Posted on | January 1, 2014 | 15 Comments
A guy named Dean Obeidallah uses the Twitter handle @Deanofcomedy and was part of the MSNBC panel whose discussion of a Mitt Romney family photo led host Melissa Harris-Perry to apologize. Obeidallah evidently feels he got shortchanged, and that he didn’t get enough credit for his own “jokes” during that panel, because he’s written an entire column about it at the Daily Beast:
As a comedian and writer I have been called a lot of things—but up until yesterday no one had ever said I was a “baby bully.”
What did I do to deserve this new title? Have I been going around the neighborhood and shaking down babies for their lunch money? Have I been forcing babies to walk on the other side of the street when they see me? Nope.
I told a joke that many on the right — and even a few in the middle — didn’t like. This all happened Sunday when I was on MSNBC’s Melissa Harris Perry show with three other comedians for an episode called: “Look back on 2013 and Laugh.” . . .
One of the segments featured the panelists trying to come up with funny captions for various photos, including a photo of Mitt Romney’s extended family with their recently adopted African-American baby, “Kieran.” This photo had been tweeted out to the world by Romney on Christmas Eve.
Upon seeing the photo, I commented: “It really sums up the diversity of the Republican party, the RNC. At the convention, they find the one black person.” . . .
(If you were “trying to come up with funny captions,” this would be scored a failure. It simply is not funny.)
But on Monday apparently those on the right who monitor MSNBC were outraged. And by Monday night there were articles denouncing us as “baby bullies” in right-wing media outlets like The Blaze, Town Hall, The Daily Caller, Breitbart, et cetra. Fox News’ The Five covered the story with five its team of “racially diverse” co-hosts expressing outrage over racial insensitivity.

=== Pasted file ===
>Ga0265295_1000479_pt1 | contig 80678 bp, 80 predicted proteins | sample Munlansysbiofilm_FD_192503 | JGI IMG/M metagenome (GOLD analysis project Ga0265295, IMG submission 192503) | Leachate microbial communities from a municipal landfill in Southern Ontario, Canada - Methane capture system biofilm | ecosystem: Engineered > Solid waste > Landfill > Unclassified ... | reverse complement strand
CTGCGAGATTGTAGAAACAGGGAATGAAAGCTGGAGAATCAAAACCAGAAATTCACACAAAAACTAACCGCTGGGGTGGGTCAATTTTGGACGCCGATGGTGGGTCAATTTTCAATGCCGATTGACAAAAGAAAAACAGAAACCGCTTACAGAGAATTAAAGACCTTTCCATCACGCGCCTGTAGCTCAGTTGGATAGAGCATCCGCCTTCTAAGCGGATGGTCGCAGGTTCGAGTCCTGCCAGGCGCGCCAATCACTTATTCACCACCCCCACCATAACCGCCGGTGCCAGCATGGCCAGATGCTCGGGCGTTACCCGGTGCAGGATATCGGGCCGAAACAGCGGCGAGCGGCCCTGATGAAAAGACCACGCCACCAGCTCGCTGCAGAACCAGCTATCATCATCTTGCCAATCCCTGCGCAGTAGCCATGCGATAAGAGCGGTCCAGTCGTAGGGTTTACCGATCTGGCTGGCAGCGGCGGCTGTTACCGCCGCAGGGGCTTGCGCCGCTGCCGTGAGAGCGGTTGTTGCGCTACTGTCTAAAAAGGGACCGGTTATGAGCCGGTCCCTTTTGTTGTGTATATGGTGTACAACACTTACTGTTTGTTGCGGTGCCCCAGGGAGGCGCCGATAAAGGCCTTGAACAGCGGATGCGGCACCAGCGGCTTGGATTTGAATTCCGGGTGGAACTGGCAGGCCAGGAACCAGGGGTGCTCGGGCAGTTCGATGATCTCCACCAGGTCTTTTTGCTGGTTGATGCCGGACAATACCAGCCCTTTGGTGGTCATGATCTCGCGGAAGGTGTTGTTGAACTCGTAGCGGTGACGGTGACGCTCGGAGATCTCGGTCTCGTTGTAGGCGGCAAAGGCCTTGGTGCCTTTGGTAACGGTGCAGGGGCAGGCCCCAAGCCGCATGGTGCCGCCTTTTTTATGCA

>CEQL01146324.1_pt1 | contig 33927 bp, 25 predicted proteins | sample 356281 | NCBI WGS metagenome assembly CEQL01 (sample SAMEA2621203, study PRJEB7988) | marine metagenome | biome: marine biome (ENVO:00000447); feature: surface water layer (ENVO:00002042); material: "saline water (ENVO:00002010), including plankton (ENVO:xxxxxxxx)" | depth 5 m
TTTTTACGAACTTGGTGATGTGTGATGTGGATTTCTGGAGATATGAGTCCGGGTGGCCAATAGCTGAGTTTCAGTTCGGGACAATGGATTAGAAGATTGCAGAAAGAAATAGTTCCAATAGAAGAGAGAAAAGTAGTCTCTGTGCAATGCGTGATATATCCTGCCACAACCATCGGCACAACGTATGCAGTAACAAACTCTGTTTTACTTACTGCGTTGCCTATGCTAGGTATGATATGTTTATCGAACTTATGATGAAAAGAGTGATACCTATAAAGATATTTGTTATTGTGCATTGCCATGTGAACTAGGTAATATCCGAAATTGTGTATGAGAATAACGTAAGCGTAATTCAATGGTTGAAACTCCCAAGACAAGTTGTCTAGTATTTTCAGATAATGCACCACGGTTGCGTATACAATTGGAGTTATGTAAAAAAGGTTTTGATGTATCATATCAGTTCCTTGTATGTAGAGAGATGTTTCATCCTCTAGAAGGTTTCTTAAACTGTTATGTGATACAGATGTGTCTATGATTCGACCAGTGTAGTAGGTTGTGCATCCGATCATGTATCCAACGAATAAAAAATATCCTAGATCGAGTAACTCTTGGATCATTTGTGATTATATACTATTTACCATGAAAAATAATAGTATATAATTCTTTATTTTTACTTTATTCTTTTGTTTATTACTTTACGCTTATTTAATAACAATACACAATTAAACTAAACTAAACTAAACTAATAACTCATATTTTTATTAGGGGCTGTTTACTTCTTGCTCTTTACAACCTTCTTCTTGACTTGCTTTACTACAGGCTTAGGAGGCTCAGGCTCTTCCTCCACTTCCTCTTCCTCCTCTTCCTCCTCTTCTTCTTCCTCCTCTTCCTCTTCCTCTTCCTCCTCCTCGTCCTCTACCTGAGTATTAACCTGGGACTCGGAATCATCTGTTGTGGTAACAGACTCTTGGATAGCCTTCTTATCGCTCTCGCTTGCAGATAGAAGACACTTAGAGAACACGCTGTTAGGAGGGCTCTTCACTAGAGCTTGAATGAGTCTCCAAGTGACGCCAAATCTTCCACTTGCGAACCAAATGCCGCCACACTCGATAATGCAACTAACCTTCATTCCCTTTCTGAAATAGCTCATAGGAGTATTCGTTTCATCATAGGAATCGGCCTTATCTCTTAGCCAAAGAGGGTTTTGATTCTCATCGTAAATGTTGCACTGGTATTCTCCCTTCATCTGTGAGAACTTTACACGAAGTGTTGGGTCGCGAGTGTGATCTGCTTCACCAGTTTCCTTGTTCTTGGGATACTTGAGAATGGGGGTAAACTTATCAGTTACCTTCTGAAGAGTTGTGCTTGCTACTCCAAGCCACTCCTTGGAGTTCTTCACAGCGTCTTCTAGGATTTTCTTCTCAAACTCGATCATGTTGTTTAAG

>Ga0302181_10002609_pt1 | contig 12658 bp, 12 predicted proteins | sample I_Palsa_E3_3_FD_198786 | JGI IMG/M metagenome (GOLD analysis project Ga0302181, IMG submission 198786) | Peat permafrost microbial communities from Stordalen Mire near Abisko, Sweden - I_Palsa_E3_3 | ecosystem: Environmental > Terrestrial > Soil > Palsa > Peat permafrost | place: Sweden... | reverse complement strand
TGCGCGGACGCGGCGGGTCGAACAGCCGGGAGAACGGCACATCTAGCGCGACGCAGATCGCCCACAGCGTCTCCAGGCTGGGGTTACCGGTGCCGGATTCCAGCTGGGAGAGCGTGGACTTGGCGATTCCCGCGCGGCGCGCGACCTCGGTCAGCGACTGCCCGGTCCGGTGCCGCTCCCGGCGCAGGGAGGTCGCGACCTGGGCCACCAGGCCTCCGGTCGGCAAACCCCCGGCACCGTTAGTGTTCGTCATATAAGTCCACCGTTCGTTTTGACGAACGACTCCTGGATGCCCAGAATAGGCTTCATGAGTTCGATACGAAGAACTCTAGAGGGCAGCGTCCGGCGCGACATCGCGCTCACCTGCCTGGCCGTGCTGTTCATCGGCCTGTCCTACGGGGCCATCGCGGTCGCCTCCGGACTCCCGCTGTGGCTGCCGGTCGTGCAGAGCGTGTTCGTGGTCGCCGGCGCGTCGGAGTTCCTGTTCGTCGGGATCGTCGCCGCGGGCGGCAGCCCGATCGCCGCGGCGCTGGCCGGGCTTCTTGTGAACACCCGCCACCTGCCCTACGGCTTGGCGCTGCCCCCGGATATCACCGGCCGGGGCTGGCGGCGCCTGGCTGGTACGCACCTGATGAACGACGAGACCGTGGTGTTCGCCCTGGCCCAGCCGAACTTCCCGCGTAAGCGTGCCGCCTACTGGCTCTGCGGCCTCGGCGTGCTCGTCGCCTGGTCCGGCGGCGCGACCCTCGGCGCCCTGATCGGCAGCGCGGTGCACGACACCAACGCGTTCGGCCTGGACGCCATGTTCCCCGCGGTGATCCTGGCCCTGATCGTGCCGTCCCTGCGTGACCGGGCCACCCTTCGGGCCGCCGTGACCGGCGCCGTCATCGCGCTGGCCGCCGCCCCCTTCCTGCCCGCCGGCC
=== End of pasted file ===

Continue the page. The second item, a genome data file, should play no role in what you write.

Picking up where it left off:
And, of course, my Twitter feed exploded with right-wing trolls attacking me. Leading the charge was conservative Dana Loesch who tweeted various comments to me such as: “You’re a baby-bullying bigot.”
Dean Obeidallah has a strange definition of “troll.” Generally speaking, people who use their online presence mainly to attack or harass others — which is a fair description of a troll — don’t have a lot of Twitter followers. Trolls are unpopular, by definition.
Who is the “troll” here?
Reading @Deanofcomedy expound on comedy is like listening to Stevie Wonder talking about What Things Look Like
— SquatchPride69 (@AceofSpadesHQ) December 31, 2013
The chronic snarkster isn’t snarking to communicate any particular idea, except for two very base, primitive ones:
1. We’re Superior to This Thing We’re Talking About, Whatever It Is, and
2. We Constitute a Tribe, You and I, Mutually Loyal To Each Other, Because We All Hoot and Grunt At the Same Things. . . .
In Hollywood fictions, as well as in alleged “news” stories recounted by the media, there are Designated Heroes and there are Designated Villains. Whatever the hero does is heroic not because of the intrinsic heroism of the action but simply because it is the Designated Hero doing it — and thus the action is heroic, simply because he performs it.
Likewise, everything the Designated Villain — here, the Romney family — does is villainous. Not because adopting a black orphan is villainous, but simply because the Villains are performing the action, and you know they must be up to no good. After all, they’re the Villains.
This is an apt summary not just of the calculus behind that particular segment, but of MSNBC as a network, and it reminds me of an observation I offered in November:
[I]n career fields where liberalism enjoys hegemonic dominance — including academia, the entertainment industry and especially journalism — being a liberal is an acceptable substitute for any virtue. In such environments, if a coward wishes to be praised for “courage” or a liar wants to be lauded for his “honesty,” he need merely be a dutiful outspoken liberal, and he will be showered with encomiums.
And if you are a tedious bore who wishes to be praised as “funny,” you become Dean Obeidallah, so that all your liberal friends are then obliged to play along with your pretenses to humor.